#173 from R&D Innovator Volume 4, Number 8          August 1995

FORUM—from our readers

Is the Coordinator Necessary?

I've been running an analytical services group that supports five laboratories in a large company.  I’ve had this job five years, and the feedback has consistently been very good.  I’ve even received an Outstanding Service Award.  I'm well-organized and assure that the tests are completed on time and on schedule—even when the frequent “emergency” comes up.  One of the most pleasurable aspects of the job is when researchers tell me directly that they appreciate my efforts.  It was a great job—until....

At a high administrative level, someone made a decision that my group needed a Coordinator.  This was a surprise not only to me, but to everyone in my client laboratories.  No one had seen the need for a Coordinator and no one asked me if there was such a need.  The notice we received was that my group would soon be managed by a Coordinator, and I would report to that person.

When I asked my current supervisor about this, he said that Administration thought it would be a good idea.  And, anyway, it would initially just be for a trial period.  I asked, "How long?"—but received no response.  I had a terrible time thinking that I was about to be let go, replaced by a Coordinator who was to do what I've been doing (successfully).

Well, the Coordinator soon arrived.  Turns out that she's the wife of a vice president who was recently hired.  The rumor has it that in order to sign this new guy up, the company promised to find a job for her.  So, here she was, my new boss—and without any experience in running (or even working in) a laboratory!

She didn't waste any time.  A large blackboard was set up in which each request for analysis was outlined with date of request, type of analysis, and date results were due.  I had no problem with that.  Previously, I had that information in a notebook that was open for anyone to check.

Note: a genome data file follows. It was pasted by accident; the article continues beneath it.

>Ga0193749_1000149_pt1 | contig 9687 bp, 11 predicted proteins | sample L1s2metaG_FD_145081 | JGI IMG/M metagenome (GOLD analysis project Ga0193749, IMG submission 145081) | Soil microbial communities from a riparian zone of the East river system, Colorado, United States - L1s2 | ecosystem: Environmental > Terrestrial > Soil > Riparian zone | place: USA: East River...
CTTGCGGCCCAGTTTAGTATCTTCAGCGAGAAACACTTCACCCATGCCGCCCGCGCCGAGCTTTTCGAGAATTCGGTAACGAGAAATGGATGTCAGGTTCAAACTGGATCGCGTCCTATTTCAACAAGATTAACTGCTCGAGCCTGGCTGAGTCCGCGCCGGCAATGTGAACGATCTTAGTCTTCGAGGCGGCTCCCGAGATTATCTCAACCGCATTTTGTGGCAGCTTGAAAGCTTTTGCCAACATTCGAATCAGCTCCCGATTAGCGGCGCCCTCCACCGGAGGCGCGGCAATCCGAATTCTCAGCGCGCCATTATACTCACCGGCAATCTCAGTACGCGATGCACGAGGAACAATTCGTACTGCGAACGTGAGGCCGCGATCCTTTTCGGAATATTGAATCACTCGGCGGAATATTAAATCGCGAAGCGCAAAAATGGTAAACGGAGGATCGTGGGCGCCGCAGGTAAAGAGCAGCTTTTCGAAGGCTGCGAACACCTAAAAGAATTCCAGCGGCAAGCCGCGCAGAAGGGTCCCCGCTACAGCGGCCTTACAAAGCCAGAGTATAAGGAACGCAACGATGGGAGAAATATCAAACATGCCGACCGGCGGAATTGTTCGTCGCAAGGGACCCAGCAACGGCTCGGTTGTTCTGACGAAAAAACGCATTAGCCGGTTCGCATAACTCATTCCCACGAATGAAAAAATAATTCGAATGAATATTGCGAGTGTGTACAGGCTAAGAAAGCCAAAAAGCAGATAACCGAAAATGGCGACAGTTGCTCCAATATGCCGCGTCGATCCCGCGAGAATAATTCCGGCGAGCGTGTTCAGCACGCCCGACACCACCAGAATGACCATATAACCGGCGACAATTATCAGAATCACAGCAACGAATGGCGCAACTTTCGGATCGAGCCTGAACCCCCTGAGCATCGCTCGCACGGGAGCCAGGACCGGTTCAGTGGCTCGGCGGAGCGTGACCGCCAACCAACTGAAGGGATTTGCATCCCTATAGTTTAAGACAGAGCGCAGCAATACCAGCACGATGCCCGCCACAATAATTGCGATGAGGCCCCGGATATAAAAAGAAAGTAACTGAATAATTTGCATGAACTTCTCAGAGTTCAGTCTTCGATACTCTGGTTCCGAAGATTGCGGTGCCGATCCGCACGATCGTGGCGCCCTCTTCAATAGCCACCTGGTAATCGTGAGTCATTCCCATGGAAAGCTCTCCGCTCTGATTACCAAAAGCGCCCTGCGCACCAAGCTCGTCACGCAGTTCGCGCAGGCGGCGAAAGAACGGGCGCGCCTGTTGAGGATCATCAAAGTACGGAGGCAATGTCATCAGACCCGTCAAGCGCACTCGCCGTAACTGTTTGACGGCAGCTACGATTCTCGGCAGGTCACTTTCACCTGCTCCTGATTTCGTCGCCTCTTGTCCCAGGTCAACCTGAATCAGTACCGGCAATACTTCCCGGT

The problems started when someone wanted to change a protocol or ask if the results could be made available sooner than originally requested.  Madam Coordinator made an absolute rule:  No changes without getting approval from her!  But she was nowhere to be found a good part of each day.  Everyone’s grumbling now about the services of my (her) group.  What we now have is another barrier to the group’s effectiveness. 

I'm really angry.  My company gets only one benefit from her; that is, retaining the new vice president.  But my company doesn't seem to appreciate that they waste money on her position, and that a truly dedicated and quality person (me) is looking for another job (certainly not in this company).  I haven't told anyone that I’m job hunting.  I know that the researchers who use my analytical services will go livid.  They don't like this Coordinator running the show, knowing nothing about testing, research, or lab management.

It's interesting that our company has been stressing quality the last couple of years (you know, “internal customer satisfaction”).  Clearly, the quality of managing the analytical services has been ignored.

I wonder how valuable her husband is to the company?  Sure would be a shame if he turns out not to be a key player!  It’s yet one more example—of many I have read in this section of R&D Innovator—in which higher administrators demonstrate their lack of interest a happy and effective work environment.  Perhaps they are too “high up” to care.

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©2006 Winston J. Brill & Associates. All rights reserved.